The information in this rant is sourced from http://www.unhappybirthday.com/

Terrin

Then again I?m in the camp that thinks Copyright protections have been extended to far as it is. The original was 28 years (if you lived past the first 14). Now its well over 100, closer to 200 (life time + 70) if you aren?t a corporation.

I wholeheartedly agree with your sentiment. If I am not mistaken, the original copyright term was 14 years. The copyright holder had to affirmative renew the copyright after the first 14 years or it expired into the public domain.


I think getting rid of the renewal requirement a mistake. You shouldn’t have a right to a copyright if you haven’t asserted any claims to it after a certain period of time. After all, the threshold to obtain a copyright is very low. A modicum of creativity to be specific.

This is especially odd when you consider the threshold for obtaining patent is much higher, and the period of protection is low (14 years last time I checked).

Lee Dronick

I wholeheartedly agree with your sentiment. If I am not mistaken, the original copyright term was 14 years. The copyright holder had to affirmative renew the copyright after the first 14 years or it expired into the public domain.

The copyright time was extended because the Disney characters such as Donald Duck, Minnie Mouse, Pluto, and many others was due to expire. Disney and others pushed for the change in how long a work can be copyrighted. Mickey Mouse is trademarked.

This is especially odd when you consider the threshold for obtaining patent is much higher, and the period of protection is low (14 years last time I checked).

Last year I read a book about the Industrial Revolution. The 14 year patent was instituted because that was the length of two consecutive apprenticeship. The Crown, Queen Elizabeth I, felt that it gave enough time for the inventor to make a profit, but after that the apprentices who would then be journeymen could take the technology and use it as well as improve it. It was a balance between giving the inventor a chance for profit, but then putting the technology could spread out for the common good.

MacFrogger

The article states:

The President targeted key parts of the SOPA bill that would require domain hosts to block websites suspected of sharing content that?s copyright protected based on little more than a complaint.

At the risk of sounding somewhat Boscovian, didn’t Apple just pull some developer’s game(s) out of the App Store based solely on a complaint from a company (was it Electronic Arts?) that it was infringing its IP?

Lee Dronick

At the risk of sounding somewhat Boscovian, didn?t Apple just pull some developer?s game(s) out of the App Store based solely on a complaint from a company (was it Electronic Arts?) that it was infringing its IP?

Was the game infringing? Apple may not know to look into the matter until EA complained.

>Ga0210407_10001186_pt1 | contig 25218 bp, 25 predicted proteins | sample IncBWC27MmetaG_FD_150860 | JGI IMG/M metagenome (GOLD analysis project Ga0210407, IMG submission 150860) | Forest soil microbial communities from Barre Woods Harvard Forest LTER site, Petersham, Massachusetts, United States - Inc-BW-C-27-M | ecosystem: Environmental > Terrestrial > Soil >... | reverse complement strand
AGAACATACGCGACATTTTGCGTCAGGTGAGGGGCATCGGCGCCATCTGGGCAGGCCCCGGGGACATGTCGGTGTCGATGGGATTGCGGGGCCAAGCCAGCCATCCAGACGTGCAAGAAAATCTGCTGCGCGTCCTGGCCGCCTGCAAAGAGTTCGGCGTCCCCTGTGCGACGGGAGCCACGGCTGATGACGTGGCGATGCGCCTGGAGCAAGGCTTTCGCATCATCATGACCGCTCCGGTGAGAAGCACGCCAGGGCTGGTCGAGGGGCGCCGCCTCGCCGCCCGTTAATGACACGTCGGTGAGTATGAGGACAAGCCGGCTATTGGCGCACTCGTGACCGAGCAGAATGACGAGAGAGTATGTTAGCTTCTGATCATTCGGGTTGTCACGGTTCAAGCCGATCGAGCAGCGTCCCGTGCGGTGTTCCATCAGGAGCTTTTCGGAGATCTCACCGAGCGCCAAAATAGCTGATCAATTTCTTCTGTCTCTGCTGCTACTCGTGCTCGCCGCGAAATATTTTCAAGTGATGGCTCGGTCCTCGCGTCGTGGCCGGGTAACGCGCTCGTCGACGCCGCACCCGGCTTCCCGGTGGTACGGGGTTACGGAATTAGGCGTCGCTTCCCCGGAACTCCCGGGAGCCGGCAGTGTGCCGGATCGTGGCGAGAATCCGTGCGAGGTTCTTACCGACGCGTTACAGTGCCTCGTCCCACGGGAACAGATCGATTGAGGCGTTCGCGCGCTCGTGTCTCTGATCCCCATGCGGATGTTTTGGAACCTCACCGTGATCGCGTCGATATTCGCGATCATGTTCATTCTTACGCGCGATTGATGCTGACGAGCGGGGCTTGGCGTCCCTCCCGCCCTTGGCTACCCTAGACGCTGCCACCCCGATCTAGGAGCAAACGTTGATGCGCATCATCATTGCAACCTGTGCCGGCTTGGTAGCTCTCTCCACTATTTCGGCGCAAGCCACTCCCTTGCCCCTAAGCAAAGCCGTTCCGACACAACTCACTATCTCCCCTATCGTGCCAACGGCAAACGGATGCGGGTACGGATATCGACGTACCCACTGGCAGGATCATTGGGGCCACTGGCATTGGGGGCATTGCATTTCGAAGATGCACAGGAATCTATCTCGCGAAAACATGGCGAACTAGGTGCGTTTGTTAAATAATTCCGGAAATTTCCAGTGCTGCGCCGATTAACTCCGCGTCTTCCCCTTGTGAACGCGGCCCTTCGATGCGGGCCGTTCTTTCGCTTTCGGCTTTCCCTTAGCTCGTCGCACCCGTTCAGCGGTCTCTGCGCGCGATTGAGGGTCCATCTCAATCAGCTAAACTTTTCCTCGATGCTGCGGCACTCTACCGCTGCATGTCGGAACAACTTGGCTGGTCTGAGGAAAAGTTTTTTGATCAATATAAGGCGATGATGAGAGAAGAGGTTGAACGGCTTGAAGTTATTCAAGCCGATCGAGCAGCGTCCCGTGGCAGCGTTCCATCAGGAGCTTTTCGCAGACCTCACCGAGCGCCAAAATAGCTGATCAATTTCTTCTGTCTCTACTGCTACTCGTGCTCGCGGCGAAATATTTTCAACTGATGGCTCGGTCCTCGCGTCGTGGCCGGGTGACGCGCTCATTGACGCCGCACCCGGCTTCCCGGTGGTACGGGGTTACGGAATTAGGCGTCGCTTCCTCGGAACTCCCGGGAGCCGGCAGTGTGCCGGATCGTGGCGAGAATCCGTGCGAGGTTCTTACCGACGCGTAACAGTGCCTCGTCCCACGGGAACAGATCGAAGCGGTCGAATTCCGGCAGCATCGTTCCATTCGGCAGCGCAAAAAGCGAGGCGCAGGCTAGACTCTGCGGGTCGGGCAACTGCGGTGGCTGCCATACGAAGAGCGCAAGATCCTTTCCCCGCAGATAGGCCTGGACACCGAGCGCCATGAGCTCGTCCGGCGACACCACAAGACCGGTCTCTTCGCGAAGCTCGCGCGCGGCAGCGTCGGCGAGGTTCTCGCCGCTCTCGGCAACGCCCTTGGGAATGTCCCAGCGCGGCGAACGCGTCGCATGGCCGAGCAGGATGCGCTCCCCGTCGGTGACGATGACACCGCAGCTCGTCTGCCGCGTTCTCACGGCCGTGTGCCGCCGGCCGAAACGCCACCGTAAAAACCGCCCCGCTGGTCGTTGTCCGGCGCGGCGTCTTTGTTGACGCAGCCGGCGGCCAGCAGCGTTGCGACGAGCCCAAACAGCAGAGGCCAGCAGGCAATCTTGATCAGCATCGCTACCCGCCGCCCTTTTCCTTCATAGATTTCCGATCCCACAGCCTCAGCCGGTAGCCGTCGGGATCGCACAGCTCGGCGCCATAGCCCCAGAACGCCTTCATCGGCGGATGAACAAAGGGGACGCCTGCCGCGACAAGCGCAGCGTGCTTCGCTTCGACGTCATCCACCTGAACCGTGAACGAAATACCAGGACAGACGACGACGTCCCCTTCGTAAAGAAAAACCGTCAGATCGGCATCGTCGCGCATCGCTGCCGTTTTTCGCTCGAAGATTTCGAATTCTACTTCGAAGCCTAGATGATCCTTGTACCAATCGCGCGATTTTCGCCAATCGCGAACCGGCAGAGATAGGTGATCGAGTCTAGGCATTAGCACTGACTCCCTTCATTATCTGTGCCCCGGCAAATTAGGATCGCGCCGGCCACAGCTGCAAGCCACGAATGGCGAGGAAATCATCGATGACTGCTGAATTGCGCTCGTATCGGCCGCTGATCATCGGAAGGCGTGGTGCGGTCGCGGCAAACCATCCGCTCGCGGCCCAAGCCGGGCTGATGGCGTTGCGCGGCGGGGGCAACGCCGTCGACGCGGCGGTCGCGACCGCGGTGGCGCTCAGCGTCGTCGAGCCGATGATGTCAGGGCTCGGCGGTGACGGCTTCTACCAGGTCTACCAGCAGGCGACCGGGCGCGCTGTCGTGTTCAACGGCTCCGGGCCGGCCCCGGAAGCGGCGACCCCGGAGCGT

MacFrogger

Lee said:

Was the game infringing?

I dunno.  But that’s the point.  Apple was the sole judge, and ultimately the executioner.

Scavenger

I dunno.  But that?s the point.  Apple was the sole judge, and ultimately the executioner.

There is a difference between what governments can and should be able to do and what a private company can or should be able to do.

The government is there to promote and protect the general welfare. A company is there to make money and protect itself.

bigyaz

U.S. President Barak Obama…

Really? You can’t spell the president’s name? How embarrassing for you.

MacFrogger

Scavenger said:
There is a difference between what governments can and should be able to do and what a private company can or should be able to do.

I agree - and I don’t think anyone would argue that point.

Scavenger also said:
A company is there to make money and protect itself.

And that is pretty hard to disagree with as well.  But you leave out any discussion of the real issue here - what does the little guy do who MAY be wrongfully accused of encroaching IP who thereby has his/her app unjustifiably pulled due solely to a complaint filed by Big Co Inc?  What recourse does this individual have, with Apple or anyone else? 

In such cases, does Apple do due diligence to evaluate the validity of said IP encroachment by having one of their patent attorneys review the complaint?  And are Apple patent attorneys always correct in their judgement? (Judging by recent court cases, that question is meant to be rhetorical!)  The point is, this puts the little guy (without deep pockets) at a real disadvantage simply because Big Co Inc (with deep pockets) filed a complaint, and IMHO there are real fairness/process issues with Apple wielding this power let alone extending it to the Federal govt.

For the record: I have no problem with a curated App Store, and believe Apple has every right to exclude porno or other material based on a set of criteria it alone is free to define.  But removing an App because someone files a complaint that they think it infringes their IP?  This is a situation with great potential for abuse…